At that point, we had to reset. We couldn’t tackle everything at once and had to reassess where we’d set our priorities. “Build back better” is something you heard everywhere, but we first needed to stabilize. Then, we could get stronger. We didn’t have the break of working at home like so many did, because cleaning has to be done on site. I broke my arm and was cleaning one-handed to pitch in. (Editor’s note: As explained on the FMS website, everyone in the company—even upper management—cleans once in a while, to remind them of “the hard work and dedication it takes” and the respect janitors deserve for “doing it right.”) Once things settled down mid-2022, we were able to resume our regular cadence of planning for 2023.

Ingvild: I know that equity and excellence are inseparable concepts for you. How does that play out in the context of your leadership priorities?

Carmen: At FMS, one equity issue will always be establishing a living wage for the cleaners. When I first came in, we had a three-year goal to get our starting wage up to $13 per hour. By working through increases with our customers, we [quickly] got it up to $12 per hour. In 2022, as new accounts were bid, we made sure to bid wages well above $13 per hour. It was different in different places, but the goal is systematic wage increases across the board.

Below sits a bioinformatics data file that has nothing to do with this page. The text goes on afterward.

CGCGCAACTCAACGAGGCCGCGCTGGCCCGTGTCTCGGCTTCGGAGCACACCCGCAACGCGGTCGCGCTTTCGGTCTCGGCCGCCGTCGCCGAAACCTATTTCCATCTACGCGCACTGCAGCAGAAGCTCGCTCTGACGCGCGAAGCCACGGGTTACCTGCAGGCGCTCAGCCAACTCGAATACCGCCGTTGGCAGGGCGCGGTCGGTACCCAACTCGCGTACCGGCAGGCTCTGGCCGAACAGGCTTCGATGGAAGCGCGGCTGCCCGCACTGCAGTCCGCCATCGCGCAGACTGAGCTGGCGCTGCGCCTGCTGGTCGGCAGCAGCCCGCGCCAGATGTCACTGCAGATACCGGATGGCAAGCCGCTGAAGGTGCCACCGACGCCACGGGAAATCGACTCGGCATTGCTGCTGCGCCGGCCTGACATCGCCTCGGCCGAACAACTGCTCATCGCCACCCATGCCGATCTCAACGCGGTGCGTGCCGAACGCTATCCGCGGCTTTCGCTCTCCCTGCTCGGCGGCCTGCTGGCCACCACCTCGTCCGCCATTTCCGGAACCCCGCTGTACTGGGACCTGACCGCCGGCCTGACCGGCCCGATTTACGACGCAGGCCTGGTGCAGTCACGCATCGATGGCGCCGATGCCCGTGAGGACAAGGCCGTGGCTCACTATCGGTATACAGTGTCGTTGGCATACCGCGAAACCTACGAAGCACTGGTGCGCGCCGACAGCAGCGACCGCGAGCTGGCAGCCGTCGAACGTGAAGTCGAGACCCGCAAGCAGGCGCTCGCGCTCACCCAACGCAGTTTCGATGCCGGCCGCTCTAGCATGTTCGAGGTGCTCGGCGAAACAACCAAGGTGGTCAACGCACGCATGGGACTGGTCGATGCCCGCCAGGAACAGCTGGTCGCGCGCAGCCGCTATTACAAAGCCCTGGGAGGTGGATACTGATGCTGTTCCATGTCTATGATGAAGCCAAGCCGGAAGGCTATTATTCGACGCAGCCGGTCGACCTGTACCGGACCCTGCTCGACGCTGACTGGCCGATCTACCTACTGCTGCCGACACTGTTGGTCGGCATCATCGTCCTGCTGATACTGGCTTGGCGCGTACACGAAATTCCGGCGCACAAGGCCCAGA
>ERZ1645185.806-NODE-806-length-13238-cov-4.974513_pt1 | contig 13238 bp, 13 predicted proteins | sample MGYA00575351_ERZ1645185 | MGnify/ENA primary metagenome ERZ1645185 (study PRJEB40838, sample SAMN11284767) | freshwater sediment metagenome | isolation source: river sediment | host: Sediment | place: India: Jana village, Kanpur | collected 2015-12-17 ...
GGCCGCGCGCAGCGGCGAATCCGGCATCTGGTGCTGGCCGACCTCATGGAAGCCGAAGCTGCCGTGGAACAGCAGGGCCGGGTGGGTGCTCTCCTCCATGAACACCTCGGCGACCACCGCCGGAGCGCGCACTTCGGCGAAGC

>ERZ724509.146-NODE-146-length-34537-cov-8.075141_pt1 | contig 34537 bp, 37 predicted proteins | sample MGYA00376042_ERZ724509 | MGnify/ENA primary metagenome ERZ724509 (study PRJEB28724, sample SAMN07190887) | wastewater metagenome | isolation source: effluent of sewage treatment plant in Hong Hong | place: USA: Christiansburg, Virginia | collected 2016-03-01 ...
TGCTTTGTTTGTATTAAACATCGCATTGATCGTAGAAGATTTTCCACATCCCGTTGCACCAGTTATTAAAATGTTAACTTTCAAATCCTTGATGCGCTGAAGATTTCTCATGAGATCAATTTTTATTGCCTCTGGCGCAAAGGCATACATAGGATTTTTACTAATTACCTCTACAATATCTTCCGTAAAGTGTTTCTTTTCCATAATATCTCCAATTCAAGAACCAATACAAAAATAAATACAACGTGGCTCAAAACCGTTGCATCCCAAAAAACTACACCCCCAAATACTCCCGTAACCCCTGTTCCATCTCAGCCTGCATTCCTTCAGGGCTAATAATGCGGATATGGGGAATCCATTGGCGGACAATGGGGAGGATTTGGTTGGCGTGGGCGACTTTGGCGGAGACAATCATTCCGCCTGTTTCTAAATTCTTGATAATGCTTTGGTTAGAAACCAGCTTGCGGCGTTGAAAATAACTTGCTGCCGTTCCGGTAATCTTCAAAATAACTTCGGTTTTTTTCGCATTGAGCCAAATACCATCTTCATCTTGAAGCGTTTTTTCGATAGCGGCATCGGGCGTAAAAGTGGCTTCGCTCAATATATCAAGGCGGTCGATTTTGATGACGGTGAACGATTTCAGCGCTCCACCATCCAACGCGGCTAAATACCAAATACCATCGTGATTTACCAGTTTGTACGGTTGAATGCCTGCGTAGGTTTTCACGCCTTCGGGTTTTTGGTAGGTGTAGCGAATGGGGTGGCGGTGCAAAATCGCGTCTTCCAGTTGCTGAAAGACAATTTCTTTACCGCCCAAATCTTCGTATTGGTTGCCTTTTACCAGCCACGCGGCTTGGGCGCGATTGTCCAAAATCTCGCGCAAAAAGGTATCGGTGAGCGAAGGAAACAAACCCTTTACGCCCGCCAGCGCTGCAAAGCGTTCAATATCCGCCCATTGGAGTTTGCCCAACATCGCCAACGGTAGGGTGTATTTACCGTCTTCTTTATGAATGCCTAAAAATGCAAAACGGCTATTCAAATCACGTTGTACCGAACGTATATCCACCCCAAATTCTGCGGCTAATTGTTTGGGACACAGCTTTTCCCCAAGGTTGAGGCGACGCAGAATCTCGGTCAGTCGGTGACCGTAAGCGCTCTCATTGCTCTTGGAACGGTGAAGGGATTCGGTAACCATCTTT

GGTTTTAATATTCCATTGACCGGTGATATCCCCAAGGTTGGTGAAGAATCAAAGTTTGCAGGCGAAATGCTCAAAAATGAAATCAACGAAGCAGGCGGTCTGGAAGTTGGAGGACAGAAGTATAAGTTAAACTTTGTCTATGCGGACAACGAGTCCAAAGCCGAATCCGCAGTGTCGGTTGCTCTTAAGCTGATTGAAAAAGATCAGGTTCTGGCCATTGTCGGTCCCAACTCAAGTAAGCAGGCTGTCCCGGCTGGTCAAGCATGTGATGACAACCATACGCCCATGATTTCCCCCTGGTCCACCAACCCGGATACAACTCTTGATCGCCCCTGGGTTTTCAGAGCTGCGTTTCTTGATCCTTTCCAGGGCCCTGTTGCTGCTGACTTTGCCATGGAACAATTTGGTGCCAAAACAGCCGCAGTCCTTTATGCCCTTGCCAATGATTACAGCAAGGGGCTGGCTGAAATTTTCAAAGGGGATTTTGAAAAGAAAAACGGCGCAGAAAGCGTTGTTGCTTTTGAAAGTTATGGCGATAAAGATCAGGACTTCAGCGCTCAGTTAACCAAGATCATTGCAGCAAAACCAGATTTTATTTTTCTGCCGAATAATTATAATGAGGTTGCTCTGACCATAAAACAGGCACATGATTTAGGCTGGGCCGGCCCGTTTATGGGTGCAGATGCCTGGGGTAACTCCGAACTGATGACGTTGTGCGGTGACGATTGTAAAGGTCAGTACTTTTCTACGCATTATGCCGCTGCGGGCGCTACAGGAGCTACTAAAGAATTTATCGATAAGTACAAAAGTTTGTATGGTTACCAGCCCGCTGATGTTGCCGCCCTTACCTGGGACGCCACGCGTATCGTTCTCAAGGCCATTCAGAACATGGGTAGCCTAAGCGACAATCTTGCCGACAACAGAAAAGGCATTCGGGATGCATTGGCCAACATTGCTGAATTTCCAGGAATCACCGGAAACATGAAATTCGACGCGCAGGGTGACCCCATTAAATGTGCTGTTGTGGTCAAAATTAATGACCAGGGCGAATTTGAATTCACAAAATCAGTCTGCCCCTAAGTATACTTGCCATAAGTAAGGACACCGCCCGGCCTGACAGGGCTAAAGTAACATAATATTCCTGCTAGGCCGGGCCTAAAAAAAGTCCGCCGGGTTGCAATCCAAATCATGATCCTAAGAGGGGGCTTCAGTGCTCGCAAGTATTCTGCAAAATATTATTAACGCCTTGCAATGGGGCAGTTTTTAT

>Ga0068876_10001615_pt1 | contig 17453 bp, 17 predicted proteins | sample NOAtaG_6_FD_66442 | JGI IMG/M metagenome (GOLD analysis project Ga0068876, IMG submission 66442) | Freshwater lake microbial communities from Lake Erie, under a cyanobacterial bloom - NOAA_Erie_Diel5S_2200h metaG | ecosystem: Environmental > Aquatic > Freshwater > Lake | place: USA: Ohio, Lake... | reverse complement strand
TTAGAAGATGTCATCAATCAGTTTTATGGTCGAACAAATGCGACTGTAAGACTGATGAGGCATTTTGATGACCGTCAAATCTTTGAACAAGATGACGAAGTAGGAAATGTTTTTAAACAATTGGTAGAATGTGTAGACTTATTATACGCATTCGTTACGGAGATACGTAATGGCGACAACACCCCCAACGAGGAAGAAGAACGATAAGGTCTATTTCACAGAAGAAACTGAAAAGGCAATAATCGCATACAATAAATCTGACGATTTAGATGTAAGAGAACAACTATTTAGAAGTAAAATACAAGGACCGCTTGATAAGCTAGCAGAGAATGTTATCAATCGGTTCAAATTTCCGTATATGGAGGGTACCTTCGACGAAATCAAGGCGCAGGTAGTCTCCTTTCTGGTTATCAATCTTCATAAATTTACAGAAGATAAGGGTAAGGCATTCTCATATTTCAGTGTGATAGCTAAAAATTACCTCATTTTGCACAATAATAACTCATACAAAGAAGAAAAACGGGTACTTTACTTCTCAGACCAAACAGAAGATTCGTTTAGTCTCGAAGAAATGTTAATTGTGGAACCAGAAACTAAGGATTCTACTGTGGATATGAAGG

The second piece is around stabilization. I’m always driving for excellence. At FMS, we needed to provide an excellent cleaning service, so we were evaluating the systems and processes around training, talent management, and quality of our cleaning service. That involved customer relations, sales, operations, HR, finance, and accounting. It’s really about connecting everyone. A true picture of performance means both doing well financially and meeting the social mission. It means looking at connected metrics.

Finally, as the company stabilizes, FMS can expand its social programs. To a great extent, equity is about quality of life and access. We’ve got a big problem with food apartheid in our communities—limited access to healthy foods as a result of structural racism—and we were able to subsidize a program that helped our folks in Louisville get access to fresh food. In 2022, we were able to create a network of leaders who delivered to our extended offices so more employees could take advantage of the program. Prior to my leaving FMS in late 2022, we won a grant to fund a “Working Your Way to Wheels” car-buying program. The goal is to get 50 cleaners into personal vehicles. (Editor’s note: Read about what FMS offers employees here.)

Ingvild: Can you say more about connected metrics?